Humanities at Large

Activating Relationship to Build Our Canoe

Submitted by Jill Carter on November 16 2018.
Deep Time Working Group encounters the Great Lakes Canoe Journey at Water's Edge

By Jill Carter (Co-Convenor: Deep Time), October 2018

Deep Time Working Group members
Deep Time Working Group members. Photo: Mehrangiz Monsef, 2018

Taakwaakin (autumn) is for the Anishinaabeg a time of preparation. It seems most fitting, then, that on a miraculously mild day near the end of October, members of the Deep Time working group met with Sylvia Plain (founder and coordinator of the Great Lakes Canoe Journey) to prepare a relationship-build at Kabechenong  (the Humber River).
“I’m not going to tell you that,” said Sylvia in response to a settler-researcher who requested explicit instructions around the fabrication of the wiikwaas ciimaan (birch bark canoe) to whom she had introduced us and from whom we were to receive lessons in paddling, partnering, and research methods. “Neither will any other traditional canoe-builder.”
“But then,” pushed her interlocutor, “how am I to learn it? How did you learn it?”
“You do the work,” said Sylvia. It’s that simple. Do the work. Build partnerships. Work in community with builders, offering your strength and sweat to the task of building something wonderful that will never belong solely to you. Over time and in relationship, she told us, this is how we might begin to learn.
As Sylvia spoke, an activation was beginning.

Carrying a canoe
Carrying a canoe. Photo: Jill Carter, 2018

The canoe to whom Sylvia introduced us is the locus of numerous activations and itself a peripatetic activator: “The Canoe is my teacher; I just go where it takes me,” Sylvia told us.  As she went on to enumerate the communities (human and non-human) that had contributed to its fabrication, the stories of each became clearly legible through every detail of the canoe’s design. Its outer flesh was harvested in Waswagoning where the Anishinaabeg there share this precious resource with countless basket-makers, and canoe makers from nations for whom healthy birch is becoming increasingly difficult to locate.  Its cedar and maple bones were harvested in Hiawatha First Nation and Michigan, while bear grease and sap to seal and protect her were provided by still other communities. This canoe is filled, then, with the collective spirit, intention, knowledge systems and labour of multiple communities. Through its lifetime, as it cuts through the waterways that connect the communities of the Great Lakes Peoples, it will carry the gifts with which it has been invested back to their sources, as the story thickens and the relational web is extended.

The young people who had gathered at PCVS High School in Peterborough (or Nogojiwanong) to build this canoe entered into relationship with these harvesters and with knowledge keepers and design experts from these and other Anishinaabe communities. Now, all of these storied lives, meeting at Nogojiwanong—mingling at “the place at the end of the rapids”—are now inscribed into the very DNA of the vessel with, in and through which Sylvia chose to begin teaching the Deep Time membership about research-relationships and canoe families.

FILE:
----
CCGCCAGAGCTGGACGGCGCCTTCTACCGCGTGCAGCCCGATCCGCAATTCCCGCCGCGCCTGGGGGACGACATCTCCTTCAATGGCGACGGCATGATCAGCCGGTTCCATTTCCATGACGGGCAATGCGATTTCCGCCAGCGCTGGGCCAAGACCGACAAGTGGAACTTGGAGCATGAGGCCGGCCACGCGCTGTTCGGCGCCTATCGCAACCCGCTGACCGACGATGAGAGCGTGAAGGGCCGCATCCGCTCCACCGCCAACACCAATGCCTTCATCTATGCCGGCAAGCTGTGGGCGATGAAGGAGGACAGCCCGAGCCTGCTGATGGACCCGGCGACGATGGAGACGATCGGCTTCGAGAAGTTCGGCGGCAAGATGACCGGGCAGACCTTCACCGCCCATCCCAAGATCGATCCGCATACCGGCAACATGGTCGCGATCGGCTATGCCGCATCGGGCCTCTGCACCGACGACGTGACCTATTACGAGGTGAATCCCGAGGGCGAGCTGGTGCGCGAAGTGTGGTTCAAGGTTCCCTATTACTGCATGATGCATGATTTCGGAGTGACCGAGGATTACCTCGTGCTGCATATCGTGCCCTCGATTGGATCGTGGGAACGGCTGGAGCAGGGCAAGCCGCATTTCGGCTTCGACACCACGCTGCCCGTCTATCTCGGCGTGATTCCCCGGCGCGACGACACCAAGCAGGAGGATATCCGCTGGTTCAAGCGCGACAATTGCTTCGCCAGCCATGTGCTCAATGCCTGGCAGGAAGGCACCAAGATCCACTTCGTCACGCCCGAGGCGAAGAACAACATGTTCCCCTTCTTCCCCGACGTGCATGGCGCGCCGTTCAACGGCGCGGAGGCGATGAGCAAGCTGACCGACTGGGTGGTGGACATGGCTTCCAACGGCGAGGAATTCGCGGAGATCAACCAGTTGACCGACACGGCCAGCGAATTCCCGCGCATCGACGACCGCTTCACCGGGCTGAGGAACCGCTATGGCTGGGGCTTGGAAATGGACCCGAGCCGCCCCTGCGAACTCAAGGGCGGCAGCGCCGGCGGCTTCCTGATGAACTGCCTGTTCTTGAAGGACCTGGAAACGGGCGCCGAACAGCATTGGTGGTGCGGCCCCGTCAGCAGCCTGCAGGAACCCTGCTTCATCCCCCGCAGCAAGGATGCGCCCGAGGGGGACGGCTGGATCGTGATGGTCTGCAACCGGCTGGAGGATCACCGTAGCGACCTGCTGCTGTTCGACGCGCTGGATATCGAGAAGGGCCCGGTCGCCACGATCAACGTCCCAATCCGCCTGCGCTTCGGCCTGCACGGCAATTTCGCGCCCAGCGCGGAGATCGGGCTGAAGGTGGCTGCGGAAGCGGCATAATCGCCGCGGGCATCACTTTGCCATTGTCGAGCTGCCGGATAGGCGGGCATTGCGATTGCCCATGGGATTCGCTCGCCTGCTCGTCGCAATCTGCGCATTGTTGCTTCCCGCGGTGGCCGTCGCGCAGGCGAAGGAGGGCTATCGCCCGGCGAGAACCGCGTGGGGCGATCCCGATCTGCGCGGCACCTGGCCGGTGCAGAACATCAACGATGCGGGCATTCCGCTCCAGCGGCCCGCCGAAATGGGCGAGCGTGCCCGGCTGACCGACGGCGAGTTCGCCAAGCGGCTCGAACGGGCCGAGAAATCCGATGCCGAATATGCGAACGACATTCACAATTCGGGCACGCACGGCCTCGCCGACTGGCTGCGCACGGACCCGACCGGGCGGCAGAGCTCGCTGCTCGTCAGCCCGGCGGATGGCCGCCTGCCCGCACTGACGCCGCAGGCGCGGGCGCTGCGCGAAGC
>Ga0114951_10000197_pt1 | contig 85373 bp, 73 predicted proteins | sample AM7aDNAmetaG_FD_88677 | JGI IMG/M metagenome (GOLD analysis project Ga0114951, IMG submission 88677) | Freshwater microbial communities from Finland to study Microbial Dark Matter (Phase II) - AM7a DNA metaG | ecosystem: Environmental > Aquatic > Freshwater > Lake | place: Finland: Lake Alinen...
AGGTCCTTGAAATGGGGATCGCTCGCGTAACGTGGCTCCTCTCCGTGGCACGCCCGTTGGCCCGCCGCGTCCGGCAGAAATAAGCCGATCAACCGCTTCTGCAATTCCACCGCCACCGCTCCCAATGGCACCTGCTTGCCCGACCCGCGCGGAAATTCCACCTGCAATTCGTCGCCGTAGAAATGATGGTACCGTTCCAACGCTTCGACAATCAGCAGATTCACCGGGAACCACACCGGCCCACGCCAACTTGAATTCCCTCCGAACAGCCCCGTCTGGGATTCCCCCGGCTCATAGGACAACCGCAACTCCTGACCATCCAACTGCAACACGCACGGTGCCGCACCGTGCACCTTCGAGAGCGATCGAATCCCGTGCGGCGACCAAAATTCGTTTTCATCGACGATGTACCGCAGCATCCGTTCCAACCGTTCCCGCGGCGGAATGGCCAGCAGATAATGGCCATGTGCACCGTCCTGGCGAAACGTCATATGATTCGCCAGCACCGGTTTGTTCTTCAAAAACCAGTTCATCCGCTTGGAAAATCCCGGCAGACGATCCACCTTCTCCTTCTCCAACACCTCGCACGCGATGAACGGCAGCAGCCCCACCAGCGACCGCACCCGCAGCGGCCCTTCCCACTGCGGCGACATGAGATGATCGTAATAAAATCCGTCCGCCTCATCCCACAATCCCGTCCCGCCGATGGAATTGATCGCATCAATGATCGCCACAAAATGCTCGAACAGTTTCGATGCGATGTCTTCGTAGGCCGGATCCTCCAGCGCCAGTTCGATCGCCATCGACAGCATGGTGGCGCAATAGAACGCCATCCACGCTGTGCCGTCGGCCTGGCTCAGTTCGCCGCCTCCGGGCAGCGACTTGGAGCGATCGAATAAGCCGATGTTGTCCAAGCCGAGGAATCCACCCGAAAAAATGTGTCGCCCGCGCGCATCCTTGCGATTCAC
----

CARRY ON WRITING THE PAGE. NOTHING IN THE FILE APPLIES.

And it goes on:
Sylvia Plain helps Keren Rice into the canoe
Sylvia Plain helps Keren Rice into the canoe. Photo: Jill Carter, 2018
Sylvia Plain shares canoe teachings
Sylvia Plain shares canoe teachings. Photo Jill Carter, 2018

All the relationships that were activated in her construction remain alive within this canoe. And as the day drew on, I felt myself being drawn more deeply into this relational web-- activated by and activating the land and waters around me as my paddle contacted the water, as the waterfowl swam along beside us, as a cormorant took flight, as seagulls wheeled overhead, as ladybugs peeped out at us from the undersides of leaves, as my paddling-partner steered us to shore and as Sylvia and her helper Mehrangiz Monsef pulled us to safety, helping each of us in and out of the canoe in  our turn.

“You build your best to give it away,” Sylvia told us, articulating a “hard” teaching she had received after putting much of her spirit and all of her effort into building a canoe that the Anishinaabe Canoe Family of which she is a part gave away to the Squaxin Island Tribe after only three days. And this is a teaching that has activated, in me, an ability to more precisely conceptualize and articulate, in Anishinaabe terms, my own purposes as a researcher. The research-project is a canoe, containing the spirit, intentions, knowledge systems, and labour of myriad individuals, their ancestors, and their communities. Invested as they are with the spirits of so many, the outputs we produce, the knowledge systems we disseminate, and the knowledges we create (like the canoes that Sylvia builds) are not ours to keep; they do not exist to provide an individual researcher (or team or institution) with profit, honour, or pleasure. Rather, they activate a complex relational web; they are held and stewarded by all the communities and individuals who have contributed to their making; and they reverberate—activating ripples—through space and time to effect (for better or for worse) life on earth for the generations who follow us.